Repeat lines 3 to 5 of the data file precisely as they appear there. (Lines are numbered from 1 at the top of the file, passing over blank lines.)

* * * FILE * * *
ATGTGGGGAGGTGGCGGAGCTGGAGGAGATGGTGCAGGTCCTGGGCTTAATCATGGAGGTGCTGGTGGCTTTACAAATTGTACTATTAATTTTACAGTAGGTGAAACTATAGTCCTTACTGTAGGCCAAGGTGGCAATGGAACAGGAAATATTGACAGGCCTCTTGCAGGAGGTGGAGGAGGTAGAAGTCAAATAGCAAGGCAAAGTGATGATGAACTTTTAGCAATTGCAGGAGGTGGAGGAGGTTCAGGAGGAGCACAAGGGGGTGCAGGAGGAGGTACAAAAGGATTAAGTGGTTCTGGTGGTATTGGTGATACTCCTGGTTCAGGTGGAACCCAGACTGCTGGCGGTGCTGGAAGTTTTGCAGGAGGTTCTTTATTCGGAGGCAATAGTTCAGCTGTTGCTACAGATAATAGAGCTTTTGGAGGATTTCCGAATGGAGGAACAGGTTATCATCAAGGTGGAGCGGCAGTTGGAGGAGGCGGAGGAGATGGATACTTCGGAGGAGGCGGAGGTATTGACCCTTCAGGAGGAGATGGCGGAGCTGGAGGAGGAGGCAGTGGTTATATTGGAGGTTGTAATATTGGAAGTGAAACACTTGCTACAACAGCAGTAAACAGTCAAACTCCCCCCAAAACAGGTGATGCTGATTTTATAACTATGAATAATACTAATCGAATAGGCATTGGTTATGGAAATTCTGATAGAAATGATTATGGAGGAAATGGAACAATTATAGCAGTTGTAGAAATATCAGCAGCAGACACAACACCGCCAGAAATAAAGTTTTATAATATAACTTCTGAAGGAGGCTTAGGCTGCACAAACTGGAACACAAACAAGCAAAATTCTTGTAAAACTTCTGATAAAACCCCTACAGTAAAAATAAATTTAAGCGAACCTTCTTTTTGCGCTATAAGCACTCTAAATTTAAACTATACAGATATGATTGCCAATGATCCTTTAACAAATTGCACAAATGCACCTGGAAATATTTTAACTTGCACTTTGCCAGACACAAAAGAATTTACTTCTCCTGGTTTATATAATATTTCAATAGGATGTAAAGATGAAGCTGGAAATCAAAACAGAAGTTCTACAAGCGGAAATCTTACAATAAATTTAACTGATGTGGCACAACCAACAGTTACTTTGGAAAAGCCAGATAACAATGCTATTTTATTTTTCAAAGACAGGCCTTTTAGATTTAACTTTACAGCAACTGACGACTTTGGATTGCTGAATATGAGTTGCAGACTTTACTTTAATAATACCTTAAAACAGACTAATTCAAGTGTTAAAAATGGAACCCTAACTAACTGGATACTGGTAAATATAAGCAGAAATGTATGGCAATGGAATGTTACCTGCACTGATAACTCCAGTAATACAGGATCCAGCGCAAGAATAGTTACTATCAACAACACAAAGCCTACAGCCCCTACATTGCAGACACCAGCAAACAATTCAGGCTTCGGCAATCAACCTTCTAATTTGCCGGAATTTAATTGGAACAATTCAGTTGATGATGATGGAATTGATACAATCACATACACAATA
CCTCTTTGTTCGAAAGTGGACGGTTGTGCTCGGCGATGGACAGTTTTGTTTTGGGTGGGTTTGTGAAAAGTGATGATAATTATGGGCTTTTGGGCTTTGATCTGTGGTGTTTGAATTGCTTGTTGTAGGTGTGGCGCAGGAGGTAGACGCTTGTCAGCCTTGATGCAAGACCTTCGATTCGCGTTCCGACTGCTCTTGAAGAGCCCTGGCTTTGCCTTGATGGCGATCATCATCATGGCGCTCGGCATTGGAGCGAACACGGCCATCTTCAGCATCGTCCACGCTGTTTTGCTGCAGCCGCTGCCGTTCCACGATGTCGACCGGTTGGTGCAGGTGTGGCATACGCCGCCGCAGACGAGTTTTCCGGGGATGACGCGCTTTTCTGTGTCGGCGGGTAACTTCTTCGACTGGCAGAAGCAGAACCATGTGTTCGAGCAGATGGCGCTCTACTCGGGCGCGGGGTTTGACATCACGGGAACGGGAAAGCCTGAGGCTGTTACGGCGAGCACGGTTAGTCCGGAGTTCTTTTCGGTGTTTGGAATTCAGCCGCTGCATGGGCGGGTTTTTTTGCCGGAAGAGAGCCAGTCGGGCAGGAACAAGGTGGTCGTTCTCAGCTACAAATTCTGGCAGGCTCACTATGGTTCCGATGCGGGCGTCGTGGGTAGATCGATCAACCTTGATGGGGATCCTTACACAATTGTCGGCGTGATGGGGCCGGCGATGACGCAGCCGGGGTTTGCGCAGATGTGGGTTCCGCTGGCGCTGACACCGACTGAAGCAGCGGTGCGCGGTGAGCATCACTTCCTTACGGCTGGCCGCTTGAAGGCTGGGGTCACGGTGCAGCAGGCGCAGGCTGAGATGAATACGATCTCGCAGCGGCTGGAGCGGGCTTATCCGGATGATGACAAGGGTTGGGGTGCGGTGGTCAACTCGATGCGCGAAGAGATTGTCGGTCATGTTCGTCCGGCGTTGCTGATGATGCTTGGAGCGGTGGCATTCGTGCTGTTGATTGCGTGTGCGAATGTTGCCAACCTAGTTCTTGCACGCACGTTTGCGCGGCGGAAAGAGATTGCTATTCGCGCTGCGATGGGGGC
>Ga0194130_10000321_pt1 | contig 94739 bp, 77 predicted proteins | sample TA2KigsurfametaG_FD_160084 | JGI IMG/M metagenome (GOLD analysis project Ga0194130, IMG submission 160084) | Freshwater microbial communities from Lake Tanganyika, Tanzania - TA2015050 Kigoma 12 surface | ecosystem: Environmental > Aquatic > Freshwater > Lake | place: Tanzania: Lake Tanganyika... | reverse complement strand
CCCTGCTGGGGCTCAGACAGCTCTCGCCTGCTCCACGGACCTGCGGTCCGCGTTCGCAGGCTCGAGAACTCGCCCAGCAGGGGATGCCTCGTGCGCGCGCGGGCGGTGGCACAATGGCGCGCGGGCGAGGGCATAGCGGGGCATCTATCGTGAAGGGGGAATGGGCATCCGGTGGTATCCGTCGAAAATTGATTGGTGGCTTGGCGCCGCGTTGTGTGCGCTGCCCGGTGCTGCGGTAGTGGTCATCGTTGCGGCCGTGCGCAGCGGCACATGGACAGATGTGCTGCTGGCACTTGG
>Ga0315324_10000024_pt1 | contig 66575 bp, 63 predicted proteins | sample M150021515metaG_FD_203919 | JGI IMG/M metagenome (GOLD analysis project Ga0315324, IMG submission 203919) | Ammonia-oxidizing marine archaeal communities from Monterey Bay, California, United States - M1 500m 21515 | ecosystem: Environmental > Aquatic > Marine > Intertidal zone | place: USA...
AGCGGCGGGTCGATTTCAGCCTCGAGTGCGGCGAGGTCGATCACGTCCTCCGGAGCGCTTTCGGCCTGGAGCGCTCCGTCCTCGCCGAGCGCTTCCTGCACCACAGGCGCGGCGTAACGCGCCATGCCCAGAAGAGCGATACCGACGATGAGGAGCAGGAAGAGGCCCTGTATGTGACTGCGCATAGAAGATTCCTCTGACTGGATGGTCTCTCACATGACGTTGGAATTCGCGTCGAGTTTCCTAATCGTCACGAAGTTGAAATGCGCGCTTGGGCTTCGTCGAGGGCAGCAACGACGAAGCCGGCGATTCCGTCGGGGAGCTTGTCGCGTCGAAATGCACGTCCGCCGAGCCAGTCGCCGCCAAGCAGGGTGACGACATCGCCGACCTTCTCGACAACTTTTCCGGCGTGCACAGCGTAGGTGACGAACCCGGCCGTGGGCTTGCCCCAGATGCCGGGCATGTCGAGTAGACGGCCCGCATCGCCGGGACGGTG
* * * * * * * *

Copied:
>Ga0194130_10000321_pt1 | contig 94739 bp, 77 predicted proteins | sample TA2KigsurfametaG_FD_160084 | JGI IMG/M metagenome (GOLD analysis project Ga0194130, IMG submission 160084) | Freshwater microbial communities from Lake Tanganyika, Tanzania - TA2015050 Kigoma 12 surface | ecosystem: Environmental > Aquatic > Freshwater > Lake | place: Tanzania: Lake Tanganyika... | reverse complement strand
CCCTGCTGGGGCTCAGACAGCTCTCGCCTGCTCCACGGACCTGCGGTCCGCGTTCGCAGGCTCGAGAACTCGCCCAGCAGGGGATGCCTCGTGCGCGCGCGGGCGGTGGCACAATGGCGCGCGGGCGAGGGCATAGCGGGGCATCTATCGTGAAGGGGGAATGGGCATCCGGTGGTATCCGTCGAAAATTGATTGGTGGCTTGGCGCCGCGTTGTGTGCGCTGCCCGGTGCTGCGGTAGTGGTCATCGTTGCGGCCGTGCGCAGCGGCACATGGACAGATGTGCTGCTGGCACTTGG
>Ga0315324_10000024_pt1 | contig 66575 bp, 63 predicted proteins | sample M150021515metaG_FD_203919 | JGI IMG/M metagenome (GOLD analysis project Ga0315324, IMG submission 203919) | Ammonia-oxidizing marine archaeal communities from Monterey Bay, California, United States - M1 500m 21515 | ecosystem: Environmental > Aquatic > Marine > Intertidal zone | place: USA...